Whenever I hear of a story where someone loses their job or has to apologize or is investigated for saying someone or some particular group of people is going to hell, I scratch my head and wonder what all the fuss is about.
One of the charges against Mormons is that they lie. My response, “I know.” We also cheat, steal, murder, and commit adultery. As far as humans go, we pretty much suck.
But that goes for everyone. Everyone sucks. We all do things that are bad. What is the point of discussing degrees of bad-ness when it’s obvious we’re all suck together? As Jesus said, “Why do you try to help the man with a speck of dust in his eye, when you have a beam of wood in your own?” So I can honestly state that those people around me whom I see their suckiness are frankly a reminder that I have more suckiness than they do, hidden deep within.
When the prophets came to Israel in ancient times to remind the people of their sins, the people would occasionally listen but usually ignore them, or worse, they’d prove their point by murdering the prophets. The prophets were, of course, correct: Israel had sinned, God was ready to punish them, and the punishment was going to be something bad. God promised never to punish Israel without first sending a promise, so in a way, prophets ended up being that token reminder, like a parent who says, “I will spank you good and sound if you don’t clean your room in the next ten minutes.”
I often wondered what the sins they spoke out against were. In one case, Isaiah railed on Israel because they were fasting with sackcloth and ashes, and forgetting to feed the poor! On the grand scale of sins, I think that sin is much preferable to the sins I stand accused of in God’s eyes. If that were my worst fault, I would be a happy man indeed. And yet, it was enough to cause God to send a prophet to boldly declare the sins of Israel, for all the world to see. There was a wrath intended for those who couldn’t keep even that higher law of the fast.
Yes, we’re going to hell. We are all going to hell, everyone, because we are ignorant, foolish, hard-hearted, sinful idiots who take pleasure in spurning our God. You’re going to hell, I’m going to hell, the guy over there is going to hell, and that woman over there is going to hell.
Of course, to a Christian (and to a Jew) this is only the beginning of the path to repentance. I don’t like that word as much as the phrase “turning away from your sins.” See, ultimately, God really doesn’t care what we did to sin in the first place. He wants us to turn back to him every time we do sin. He wants us to replace our sinful natures with his eternal good nature. As long as we can accomplish that, who cares what our past sin was?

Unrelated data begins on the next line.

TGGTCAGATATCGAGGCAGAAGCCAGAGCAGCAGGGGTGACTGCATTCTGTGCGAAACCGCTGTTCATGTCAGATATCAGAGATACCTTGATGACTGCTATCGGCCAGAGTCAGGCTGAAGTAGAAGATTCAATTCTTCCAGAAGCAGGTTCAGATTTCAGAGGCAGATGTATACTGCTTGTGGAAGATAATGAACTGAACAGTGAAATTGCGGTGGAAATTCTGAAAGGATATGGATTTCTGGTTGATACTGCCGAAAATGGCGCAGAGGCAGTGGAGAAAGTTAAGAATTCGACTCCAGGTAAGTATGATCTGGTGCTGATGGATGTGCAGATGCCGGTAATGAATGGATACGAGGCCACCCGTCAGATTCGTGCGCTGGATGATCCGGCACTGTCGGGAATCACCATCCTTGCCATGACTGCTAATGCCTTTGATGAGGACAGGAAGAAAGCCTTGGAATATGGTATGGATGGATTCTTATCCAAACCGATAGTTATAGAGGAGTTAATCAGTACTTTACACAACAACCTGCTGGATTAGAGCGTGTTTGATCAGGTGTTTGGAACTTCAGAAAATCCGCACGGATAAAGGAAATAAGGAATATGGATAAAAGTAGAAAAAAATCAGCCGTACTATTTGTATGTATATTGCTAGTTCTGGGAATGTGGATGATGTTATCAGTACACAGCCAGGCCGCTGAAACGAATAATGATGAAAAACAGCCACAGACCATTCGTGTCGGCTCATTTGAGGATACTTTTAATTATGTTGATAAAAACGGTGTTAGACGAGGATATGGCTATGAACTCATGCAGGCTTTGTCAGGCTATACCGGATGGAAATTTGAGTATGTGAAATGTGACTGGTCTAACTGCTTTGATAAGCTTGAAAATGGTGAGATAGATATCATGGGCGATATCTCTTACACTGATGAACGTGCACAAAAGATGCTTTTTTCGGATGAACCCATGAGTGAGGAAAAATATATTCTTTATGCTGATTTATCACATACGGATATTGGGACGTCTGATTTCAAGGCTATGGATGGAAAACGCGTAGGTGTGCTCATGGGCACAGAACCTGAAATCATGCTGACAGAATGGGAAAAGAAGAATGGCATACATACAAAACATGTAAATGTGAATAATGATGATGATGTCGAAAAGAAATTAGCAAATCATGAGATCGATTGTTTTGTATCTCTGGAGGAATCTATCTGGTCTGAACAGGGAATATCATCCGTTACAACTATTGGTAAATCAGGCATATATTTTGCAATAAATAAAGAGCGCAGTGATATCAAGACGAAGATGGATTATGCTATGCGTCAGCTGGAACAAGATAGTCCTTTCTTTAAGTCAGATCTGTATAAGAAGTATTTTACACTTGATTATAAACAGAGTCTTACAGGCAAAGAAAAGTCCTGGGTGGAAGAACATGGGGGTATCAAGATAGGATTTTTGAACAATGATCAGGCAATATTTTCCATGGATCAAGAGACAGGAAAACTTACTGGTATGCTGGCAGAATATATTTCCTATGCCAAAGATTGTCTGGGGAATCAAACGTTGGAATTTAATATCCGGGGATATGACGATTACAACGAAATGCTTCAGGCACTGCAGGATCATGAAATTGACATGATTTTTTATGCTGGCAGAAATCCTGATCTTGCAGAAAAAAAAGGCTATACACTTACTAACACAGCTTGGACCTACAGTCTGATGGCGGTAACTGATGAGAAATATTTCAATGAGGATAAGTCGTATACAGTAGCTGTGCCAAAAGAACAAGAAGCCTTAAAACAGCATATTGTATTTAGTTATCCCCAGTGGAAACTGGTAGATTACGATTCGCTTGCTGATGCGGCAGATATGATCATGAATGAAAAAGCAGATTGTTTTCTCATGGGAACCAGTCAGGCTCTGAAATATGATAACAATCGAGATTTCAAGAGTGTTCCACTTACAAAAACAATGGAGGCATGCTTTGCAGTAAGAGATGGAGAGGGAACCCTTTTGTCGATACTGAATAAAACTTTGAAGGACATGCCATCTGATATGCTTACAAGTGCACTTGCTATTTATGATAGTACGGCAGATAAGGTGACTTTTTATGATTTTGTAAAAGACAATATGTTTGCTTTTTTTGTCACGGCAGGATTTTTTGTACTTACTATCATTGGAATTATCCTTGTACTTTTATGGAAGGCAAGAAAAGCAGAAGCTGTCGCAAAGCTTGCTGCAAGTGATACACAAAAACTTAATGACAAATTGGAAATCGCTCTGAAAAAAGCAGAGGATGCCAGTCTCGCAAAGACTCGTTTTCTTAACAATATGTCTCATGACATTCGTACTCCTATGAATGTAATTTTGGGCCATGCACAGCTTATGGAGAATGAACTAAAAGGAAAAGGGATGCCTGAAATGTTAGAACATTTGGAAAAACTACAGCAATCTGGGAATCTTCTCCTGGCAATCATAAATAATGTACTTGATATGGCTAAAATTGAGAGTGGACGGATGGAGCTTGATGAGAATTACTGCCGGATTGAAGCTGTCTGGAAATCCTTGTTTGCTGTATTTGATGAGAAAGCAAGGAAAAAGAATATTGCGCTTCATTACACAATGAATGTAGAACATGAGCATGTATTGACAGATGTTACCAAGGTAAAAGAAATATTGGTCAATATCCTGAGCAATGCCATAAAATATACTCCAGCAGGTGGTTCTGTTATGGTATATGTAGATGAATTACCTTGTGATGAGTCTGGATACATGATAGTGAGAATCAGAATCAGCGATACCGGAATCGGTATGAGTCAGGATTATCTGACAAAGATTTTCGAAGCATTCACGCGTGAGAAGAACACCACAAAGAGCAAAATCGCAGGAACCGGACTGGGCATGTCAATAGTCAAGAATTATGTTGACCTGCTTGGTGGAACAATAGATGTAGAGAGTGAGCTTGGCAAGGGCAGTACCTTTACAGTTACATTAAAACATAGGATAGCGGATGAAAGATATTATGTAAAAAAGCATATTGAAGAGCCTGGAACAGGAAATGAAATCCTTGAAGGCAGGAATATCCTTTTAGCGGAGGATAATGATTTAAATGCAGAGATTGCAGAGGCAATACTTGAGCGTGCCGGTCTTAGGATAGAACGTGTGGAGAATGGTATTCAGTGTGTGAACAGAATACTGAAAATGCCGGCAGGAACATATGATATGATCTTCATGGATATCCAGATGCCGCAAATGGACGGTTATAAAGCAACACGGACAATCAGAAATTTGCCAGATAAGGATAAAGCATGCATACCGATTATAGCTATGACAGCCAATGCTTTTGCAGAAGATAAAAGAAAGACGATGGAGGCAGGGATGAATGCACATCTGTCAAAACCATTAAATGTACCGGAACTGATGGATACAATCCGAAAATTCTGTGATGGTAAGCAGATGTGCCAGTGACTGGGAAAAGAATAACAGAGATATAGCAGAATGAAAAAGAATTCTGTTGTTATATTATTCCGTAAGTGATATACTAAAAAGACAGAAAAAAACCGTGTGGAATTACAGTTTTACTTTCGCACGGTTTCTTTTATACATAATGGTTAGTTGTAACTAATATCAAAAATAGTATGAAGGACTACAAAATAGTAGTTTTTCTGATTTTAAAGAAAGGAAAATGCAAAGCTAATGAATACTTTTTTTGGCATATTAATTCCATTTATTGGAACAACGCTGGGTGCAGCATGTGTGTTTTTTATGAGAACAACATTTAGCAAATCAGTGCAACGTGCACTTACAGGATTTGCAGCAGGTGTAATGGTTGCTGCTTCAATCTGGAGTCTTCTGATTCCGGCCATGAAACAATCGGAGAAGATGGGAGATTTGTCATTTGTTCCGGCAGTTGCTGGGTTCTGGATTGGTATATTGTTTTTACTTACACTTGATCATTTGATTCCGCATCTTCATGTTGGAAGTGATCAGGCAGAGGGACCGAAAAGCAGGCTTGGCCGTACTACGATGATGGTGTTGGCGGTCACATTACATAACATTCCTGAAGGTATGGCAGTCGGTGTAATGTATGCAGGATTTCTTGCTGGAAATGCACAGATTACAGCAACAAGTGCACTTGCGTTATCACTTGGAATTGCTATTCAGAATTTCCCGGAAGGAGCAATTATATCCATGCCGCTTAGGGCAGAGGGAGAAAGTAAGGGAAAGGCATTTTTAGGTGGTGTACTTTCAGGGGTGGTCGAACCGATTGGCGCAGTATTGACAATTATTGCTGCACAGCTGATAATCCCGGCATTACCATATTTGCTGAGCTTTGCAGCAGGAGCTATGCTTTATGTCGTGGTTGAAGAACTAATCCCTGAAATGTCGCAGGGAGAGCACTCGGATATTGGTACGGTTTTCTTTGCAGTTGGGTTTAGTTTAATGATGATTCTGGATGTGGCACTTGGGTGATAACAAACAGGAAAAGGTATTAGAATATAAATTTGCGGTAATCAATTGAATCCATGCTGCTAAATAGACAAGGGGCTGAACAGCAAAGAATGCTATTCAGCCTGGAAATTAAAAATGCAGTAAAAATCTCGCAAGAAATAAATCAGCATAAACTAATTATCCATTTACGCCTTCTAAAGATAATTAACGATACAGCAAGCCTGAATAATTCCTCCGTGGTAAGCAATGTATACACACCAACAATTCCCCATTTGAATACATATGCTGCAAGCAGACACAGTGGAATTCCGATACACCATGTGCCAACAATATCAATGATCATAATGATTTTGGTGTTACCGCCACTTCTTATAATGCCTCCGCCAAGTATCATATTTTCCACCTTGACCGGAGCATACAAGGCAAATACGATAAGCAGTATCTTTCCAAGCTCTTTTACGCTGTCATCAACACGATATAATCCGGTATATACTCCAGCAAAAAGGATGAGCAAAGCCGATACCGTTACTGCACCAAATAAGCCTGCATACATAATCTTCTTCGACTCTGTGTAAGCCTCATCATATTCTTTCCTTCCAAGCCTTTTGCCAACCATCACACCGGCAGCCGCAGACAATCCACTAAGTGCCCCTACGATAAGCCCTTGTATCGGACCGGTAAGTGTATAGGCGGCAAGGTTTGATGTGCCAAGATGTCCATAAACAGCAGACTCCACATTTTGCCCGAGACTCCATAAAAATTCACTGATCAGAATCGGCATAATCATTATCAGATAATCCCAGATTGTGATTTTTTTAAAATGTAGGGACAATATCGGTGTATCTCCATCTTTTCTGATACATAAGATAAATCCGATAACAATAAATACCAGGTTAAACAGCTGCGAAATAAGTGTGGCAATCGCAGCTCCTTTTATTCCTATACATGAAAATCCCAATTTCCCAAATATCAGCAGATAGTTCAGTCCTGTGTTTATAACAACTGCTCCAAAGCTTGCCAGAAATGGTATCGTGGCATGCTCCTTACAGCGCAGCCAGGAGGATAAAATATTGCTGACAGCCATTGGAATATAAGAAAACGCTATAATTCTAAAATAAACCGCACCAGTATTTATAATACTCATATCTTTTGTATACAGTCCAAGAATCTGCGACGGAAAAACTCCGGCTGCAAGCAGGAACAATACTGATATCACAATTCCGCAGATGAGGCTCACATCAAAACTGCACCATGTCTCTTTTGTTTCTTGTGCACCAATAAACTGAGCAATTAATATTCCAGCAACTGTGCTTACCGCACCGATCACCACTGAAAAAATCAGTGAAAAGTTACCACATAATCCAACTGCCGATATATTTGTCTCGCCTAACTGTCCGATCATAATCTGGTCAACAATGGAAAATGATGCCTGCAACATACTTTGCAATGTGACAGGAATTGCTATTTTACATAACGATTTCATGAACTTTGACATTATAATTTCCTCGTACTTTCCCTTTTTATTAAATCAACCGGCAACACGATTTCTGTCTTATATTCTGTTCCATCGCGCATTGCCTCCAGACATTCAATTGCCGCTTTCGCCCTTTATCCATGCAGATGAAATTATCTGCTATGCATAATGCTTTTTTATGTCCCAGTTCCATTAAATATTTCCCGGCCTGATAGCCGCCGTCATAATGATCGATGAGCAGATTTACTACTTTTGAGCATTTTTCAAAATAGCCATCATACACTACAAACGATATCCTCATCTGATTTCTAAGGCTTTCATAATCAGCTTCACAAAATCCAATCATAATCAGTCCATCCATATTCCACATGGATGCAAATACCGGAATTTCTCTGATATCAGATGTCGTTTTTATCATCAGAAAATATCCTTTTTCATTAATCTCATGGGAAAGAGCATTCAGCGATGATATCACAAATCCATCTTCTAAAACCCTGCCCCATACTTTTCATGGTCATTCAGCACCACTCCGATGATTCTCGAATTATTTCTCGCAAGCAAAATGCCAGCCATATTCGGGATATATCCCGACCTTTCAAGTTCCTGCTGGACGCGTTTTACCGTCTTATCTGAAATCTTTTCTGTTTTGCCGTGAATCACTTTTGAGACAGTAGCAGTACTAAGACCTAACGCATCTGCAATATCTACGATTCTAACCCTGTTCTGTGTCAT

When I hear someone condemn Mormons for some general sin, or when I hear someone tell me I’m going to hell individually, I take it personally. I allow myself to be humiliated in that way. I turn to God and ask if he will forgive me, and ask for his guidance and assistance in allowing him to change my nature to be more like his. In a way, having someone tell me I am going to hell is the start of something beautiful, the manure before the garden bloom, so to speak.
Every time I turn to my God in my sins, and ask that he rescue me from my sins, and put forth my best effort to accept his help, then I find a wonderful blissful peace awaiting me as I realize that he has frankly forgiven me from my sins. That’s a beautiful moment, a moment where I always wish to grab the person who warned me of sin and shake their hand for rescuing my soul from hell. That’s a moment I do not experience when I think I am doing ok.
As Christians, the call to repentance is a call born of love, or it should be. We should not desire that anyone, not even murderers, should end up in hell. We should do everything we can to help people turn their hearts to God and realize the divine gift of forgiveness. We have a perfect example, the Lord Jesus Christ, in accomplishing this divine mission. Yes, he warned the sinners, and didn’t even tolerate the slightest flaw in anyone around him, but he also knew that only through perfect love and faith could anyone hope to be drawn out of their error, and was quick to forgive those who sincerely petitioned for it.
Those Christians who utter the phrase, “You’re going to hell,” outside of the spirit I described above, are not operating in the way the Lord had told us to operate. And so, they themselves are going to hell. Try that next time someone says you are going to hell. “I know I am going to hell. No unclean thing can live with God, so we’re all going to hell. What are we going to do about it?”
I don’t know what the point is in trying to punish those who utter that phrase in the wrong spirit is, either. Are we not the man with the beam of wood in his eye trying to pluck a grain of sand from theirs? Or are we worse, trying to put a beam in their eye that looks a lot like the beam in our own, thinking that we are all fine and none of us at all are going to hell? Let it not be so.